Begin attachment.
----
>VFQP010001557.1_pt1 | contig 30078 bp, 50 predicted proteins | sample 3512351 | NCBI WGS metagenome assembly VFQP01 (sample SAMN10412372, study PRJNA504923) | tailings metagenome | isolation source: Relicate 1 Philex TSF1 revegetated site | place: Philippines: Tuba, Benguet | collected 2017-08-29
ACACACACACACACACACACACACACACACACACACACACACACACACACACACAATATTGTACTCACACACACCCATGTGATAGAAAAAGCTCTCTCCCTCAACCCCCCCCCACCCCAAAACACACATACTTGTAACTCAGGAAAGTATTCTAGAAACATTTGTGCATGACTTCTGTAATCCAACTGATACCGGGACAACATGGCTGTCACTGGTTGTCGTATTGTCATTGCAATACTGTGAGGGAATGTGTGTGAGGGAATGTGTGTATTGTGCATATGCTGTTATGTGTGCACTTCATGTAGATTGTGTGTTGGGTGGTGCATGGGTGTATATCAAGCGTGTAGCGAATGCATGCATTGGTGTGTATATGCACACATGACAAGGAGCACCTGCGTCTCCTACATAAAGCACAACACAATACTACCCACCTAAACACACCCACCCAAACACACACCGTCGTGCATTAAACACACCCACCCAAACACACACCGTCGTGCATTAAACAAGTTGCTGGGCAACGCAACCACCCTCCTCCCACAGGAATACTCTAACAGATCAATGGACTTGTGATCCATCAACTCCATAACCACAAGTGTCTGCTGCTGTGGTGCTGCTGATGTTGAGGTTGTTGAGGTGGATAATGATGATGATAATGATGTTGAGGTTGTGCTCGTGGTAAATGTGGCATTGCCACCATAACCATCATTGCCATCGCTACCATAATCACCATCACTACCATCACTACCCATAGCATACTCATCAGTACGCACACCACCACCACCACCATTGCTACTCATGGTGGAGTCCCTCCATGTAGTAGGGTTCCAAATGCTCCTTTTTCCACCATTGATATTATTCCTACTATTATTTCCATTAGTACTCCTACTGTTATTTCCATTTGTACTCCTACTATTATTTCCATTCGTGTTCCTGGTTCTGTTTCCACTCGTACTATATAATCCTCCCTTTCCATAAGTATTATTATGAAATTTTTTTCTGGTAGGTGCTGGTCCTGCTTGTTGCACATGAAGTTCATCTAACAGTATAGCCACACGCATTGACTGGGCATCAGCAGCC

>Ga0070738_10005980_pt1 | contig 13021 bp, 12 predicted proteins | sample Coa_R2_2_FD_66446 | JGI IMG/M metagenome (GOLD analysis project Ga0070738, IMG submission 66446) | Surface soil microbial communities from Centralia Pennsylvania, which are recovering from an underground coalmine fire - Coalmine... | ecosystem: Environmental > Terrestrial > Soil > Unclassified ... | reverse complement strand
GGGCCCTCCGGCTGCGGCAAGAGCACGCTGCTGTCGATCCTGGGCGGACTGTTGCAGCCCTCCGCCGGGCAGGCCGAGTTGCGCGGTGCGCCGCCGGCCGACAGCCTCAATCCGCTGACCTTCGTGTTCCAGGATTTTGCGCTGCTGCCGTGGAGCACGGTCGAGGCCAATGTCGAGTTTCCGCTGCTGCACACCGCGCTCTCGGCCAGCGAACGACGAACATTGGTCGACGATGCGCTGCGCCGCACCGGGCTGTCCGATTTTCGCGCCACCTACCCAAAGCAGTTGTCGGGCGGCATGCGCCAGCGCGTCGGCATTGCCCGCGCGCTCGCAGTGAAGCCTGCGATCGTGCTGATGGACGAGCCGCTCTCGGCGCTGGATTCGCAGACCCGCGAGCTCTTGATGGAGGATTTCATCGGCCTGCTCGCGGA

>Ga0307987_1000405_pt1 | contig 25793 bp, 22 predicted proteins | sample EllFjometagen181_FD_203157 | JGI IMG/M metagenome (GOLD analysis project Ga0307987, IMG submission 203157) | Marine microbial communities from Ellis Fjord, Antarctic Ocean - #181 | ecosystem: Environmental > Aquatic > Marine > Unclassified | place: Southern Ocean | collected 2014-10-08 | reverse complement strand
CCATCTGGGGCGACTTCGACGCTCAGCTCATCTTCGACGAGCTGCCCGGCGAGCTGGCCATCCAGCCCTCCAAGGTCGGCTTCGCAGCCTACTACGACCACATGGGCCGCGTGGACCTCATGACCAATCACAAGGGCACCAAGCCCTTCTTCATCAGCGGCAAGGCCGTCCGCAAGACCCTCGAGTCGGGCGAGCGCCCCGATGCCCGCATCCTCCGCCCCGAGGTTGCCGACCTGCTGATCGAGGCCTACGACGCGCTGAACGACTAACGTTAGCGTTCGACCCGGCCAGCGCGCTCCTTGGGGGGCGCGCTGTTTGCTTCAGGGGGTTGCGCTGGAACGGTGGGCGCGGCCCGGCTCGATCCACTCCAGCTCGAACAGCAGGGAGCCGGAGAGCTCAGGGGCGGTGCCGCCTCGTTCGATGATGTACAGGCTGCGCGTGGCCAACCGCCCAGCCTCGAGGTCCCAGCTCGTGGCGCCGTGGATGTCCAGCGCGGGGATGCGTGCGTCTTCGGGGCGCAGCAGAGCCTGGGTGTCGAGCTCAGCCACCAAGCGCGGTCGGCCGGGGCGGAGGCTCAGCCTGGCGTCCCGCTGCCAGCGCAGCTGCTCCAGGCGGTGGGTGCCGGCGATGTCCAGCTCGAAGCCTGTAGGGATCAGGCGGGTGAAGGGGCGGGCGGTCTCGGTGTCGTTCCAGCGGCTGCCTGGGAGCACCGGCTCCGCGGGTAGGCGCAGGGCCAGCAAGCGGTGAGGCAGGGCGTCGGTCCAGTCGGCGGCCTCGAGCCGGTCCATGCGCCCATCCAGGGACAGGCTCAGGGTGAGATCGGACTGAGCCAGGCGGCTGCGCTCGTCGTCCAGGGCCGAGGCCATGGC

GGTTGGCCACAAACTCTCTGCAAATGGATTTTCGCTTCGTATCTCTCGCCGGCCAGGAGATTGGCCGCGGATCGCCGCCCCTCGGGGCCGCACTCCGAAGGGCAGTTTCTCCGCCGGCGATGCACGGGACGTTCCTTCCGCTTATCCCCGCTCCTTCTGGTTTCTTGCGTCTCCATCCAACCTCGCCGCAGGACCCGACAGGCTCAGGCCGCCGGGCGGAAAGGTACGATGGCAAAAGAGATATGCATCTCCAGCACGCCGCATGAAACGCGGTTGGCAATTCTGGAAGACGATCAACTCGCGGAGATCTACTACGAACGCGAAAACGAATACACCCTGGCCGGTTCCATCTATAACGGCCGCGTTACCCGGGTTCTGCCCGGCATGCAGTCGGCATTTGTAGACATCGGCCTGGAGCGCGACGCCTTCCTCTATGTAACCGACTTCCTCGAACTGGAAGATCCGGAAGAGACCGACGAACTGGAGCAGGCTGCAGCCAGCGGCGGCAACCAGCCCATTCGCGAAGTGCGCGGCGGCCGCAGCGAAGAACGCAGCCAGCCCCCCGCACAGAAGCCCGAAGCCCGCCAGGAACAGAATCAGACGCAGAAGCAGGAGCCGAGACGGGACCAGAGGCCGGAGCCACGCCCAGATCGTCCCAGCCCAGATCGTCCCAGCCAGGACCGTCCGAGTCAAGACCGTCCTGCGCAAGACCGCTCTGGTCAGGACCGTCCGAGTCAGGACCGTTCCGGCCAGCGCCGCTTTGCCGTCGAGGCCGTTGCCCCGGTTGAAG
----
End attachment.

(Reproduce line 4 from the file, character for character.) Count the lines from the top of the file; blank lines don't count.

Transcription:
GGGCCCTCCGGCTGCGGCAAGAGCACGCTGCTGTCGATCCTGGGCGGACTGTTGCAGCCCTCCGCCGGGCAGGCCGAGTTGCGCGGTGCGCCGCCGGCCGACAGCCTCAATCCGCTGACCTTCGTGTTCCAGGATTTTGCGCTGCTGCCGTGGAGCACGGTCGAGGCCAATGTCGAGTTTCCGCTGCTGCACACCGCGCTCTCGGCCAGCGAACGACGAACATTGGTCGACGATGCGCTGCGCCGCACCGGGCTGTCCGATTTTCGCGCCACCTACCCAAAGCAGTTGTCGGGCGGCATGCGCCAGCGCGTCGGCATTGCCCGCGCGCTCGCAGTGAAGCCTGCGATCGTGCTGATGGACGAGCCGCTCTCGGCGCTGGATTCGCAGACCCGCGAGCTCTTGATGGAGGATTTCATCGGCCTGCTCGCGGA